Now we’re gonna lay that to the side for a second, and we actually wanna apply mastic around the opening. We can just start applying the mastic all the way around the edges. Now, you wanna do a quarter inch bead all the way around, including these ends right here. You wanna make sure it’s continuous. For demonstration purposes, I’m not gonna go all the way around, not to create a bigger mess.

One last thing I wanna point out is, on this side here, we’re not coming all the way to the rake, we’re ending this mastic bead right here. Pretty much, it’s around the opening that we have cut out. Now that we have that applied, we’re ready to install our ridge vent.

Nails to use for installing a ridge vent

Now, when installing ridge vents, you wanna make sure to use long enough nails to pass through your ridge vent, through your decking. Now, there’s a few ways of looking at it, but the code says an eighth of an inch past through your decking or a three quarter penetration into your decking. Either way, it ends up being the same thing, ’cause most decking is… Or sheeting is about half an inch thick. You go through about a quarter inch, so we will consider that about three-quarters of an inch. Then your ridge vent is about three-quarters of an inch too. So we like to use anywhere between an inch and a half to inch and three-quarters, roofing coil nails.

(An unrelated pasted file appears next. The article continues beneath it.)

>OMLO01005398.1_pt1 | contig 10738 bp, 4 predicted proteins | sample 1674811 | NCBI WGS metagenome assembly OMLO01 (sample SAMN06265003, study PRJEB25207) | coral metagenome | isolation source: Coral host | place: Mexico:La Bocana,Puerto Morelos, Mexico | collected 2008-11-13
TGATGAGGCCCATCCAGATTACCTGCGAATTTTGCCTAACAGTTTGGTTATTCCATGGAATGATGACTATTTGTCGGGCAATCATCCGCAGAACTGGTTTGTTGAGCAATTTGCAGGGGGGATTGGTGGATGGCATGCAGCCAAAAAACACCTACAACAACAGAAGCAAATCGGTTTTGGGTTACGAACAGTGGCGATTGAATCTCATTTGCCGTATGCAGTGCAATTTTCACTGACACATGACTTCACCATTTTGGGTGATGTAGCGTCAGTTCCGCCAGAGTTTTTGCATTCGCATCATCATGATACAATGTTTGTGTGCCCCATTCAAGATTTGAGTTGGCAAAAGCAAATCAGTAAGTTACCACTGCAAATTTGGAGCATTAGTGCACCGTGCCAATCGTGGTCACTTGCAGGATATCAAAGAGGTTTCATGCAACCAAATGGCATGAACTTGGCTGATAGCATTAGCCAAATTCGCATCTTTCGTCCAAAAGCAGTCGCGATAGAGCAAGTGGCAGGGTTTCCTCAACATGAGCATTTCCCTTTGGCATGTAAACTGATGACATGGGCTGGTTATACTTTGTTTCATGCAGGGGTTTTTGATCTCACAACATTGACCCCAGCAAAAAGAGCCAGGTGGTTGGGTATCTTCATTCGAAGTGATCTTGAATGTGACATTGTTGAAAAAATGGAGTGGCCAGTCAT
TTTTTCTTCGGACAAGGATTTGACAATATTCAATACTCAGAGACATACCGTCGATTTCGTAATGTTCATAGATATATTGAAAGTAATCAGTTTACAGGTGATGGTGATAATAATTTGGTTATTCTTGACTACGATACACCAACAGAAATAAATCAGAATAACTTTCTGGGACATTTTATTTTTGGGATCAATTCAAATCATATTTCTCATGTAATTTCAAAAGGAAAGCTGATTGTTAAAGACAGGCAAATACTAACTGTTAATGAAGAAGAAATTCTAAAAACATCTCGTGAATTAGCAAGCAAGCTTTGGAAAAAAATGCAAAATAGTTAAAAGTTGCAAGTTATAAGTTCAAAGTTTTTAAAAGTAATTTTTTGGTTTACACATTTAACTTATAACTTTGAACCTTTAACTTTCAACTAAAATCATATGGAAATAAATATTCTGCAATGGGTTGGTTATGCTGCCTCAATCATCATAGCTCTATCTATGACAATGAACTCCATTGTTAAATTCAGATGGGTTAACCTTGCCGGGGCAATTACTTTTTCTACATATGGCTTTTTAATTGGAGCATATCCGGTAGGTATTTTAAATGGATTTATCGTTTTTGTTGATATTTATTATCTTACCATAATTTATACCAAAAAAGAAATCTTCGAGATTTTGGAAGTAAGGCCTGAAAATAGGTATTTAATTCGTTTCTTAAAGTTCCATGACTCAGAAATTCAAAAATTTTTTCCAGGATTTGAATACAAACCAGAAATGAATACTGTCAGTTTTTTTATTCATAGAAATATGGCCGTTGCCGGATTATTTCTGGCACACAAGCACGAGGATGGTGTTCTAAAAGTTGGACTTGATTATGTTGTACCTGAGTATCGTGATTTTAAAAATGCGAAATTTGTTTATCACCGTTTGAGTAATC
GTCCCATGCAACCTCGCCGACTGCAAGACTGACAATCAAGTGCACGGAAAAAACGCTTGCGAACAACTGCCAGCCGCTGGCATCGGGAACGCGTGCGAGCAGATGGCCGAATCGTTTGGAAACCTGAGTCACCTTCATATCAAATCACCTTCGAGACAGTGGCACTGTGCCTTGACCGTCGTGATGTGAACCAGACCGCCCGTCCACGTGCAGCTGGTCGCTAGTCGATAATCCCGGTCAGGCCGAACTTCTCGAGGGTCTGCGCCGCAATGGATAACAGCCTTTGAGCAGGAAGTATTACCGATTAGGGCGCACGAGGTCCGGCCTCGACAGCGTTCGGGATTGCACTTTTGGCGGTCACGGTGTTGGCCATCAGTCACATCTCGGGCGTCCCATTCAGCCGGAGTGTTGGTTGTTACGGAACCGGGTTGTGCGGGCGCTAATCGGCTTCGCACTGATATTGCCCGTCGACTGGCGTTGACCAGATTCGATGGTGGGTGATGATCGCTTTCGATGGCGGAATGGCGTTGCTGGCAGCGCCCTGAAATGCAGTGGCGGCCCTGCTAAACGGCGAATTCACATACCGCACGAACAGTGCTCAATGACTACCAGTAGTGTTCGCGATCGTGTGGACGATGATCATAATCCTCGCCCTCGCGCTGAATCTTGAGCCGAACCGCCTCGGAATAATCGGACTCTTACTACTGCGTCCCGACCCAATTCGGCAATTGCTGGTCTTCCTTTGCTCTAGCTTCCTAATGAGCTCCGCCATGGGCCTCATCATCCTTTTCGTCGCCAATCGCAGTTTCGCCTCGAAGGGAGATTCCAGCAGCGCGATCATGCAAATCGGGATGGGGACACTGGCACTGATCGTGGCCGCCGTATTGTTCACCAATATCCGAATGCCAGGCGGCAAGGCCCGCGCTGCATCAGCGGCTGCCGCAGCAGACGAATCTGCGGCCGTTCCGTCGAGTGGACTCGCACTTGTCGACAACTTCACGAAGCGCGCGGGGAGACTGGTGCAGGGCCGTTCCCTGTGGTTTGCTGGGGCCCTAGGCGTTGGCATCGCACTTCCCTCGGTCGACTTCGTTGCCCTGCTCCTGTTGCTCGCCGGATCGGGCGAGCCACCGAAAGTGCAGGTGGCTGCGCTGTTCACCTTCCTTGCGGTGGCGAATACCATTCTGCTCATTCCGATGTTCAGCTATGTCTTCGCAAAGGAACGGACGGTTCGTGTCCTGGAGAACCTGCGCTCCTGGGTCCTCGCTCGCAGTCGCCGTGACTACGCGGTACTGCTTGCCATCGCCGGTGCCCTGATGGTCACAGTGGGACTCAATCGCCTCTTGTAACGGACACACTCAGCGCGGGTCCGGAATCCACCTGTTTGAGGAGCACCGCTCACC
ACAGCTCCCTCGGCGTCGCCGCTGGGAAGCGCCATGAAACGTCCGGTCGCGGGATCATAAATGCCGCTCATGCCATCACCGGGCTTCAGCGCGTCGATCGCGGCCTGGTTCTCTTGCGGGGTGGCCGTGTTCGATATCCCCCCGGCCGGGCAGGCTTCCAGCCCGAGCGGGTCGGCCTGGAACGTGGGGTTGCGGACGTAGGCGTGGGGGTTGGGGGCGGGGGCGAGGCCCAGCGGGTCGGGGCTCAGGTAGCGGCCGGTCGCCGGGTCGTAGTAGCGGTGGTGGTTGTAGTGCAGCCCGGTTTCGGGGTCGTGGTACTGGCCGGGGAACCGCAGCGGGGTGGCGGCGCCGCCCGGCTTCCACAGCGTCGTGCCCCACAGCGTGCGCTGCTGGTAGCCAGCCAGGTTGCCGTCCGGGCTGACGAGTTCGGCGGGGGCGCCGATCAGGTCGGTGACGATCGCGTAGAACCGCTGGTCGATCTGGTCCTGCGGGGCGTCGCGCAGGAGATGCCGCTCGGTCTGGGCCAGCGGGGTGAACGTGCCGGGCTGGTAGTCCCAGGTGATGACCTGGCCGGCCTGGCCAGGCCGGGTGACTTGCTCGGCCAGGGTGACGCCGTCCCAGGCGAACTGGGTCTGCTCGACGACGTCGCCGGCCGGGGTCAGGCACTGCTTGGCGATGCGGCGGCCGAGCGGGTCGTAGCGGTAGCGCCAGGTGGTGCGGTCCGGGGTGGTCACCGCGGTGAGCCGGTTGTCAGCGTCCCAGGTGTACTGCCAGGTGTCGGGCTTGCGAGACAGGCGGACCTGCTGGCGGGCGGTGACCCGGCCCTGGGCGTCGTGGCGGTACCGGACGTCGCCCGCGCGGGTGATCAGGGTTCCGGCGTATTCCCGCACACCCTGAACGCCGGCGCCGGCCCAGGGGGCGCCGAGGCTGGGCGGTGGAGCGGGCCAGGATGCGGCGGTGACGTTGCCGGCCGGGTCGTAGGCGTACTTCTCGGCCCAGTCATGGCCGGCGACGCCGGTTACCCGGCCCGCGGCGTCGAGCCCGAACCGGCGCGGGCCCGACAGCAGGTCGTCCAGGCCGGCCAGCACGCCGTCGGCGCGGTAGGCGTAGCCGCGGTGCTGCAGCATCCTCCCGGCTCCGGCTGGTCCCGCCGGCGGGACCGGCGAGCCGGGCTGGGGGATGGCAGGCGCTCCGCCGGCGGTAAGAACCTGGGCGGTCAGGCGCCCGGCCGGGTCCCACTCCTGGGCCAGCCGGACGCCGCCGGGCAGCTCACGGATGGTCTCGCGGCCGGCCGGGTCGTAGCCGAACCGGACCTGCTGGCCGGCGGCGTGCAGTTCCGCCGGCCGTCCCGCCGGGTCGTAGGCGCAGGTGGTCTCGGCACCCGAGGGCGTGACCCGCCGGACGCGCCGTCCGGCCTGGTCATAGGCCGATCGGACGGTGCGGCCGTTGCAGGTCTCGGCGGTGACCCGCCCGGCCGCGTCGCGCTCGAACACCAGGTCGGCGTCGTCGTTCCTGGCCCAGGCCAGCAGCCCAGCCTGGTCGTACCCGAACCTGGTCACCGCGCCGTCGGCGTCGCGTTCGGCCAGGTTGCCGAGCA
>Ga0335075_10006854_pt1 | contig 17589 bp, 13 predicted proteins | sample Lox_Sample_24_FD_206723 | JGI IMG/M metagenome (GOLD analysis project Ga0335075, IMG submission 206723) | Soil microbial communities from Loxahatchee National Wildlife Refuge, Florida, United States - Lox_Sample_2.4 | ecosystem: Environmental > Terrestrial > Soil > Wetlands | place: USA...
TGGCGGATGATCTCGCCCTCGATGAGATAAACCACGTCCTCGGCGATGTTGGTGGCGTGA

These are electro-dip galvanized. And they have a three-eighths of an inch head. That’s what you wanna use. Do not use framing nails that are not electro galvanized, and that do not have a three-eighths of an inch of a head. You don’t wanna use 8Ds, 10Ds. Use roofing nails with large heads and those are gonna do a great job for you.

How to install the ridge vent

So we wanna tack it down on one end and pull it a little bit tight. We wanna make sure we have it spread out. And for right now, we wanna put a nail in every 12 to 16 inches on center. We’re not too concerned about nailing pattern because we’re gonna install the ridge caps on top of this, and that’s really what’s gonna hold it down. When you’re nailing, you wanna nail it about a quarter to three-eighths of an inch in from the outer edge.

Alright. Now, we’re pretty much gonna install our ridge caps and call it a day. If you need an installation instructions for a ridge cap, you can watch our video specifically for that. It is pretty much the same, whether or not you have ridge vents on there. The ridge caps are gonna be installed the same. So I’m just gonna install a few just for show, or just for as an example.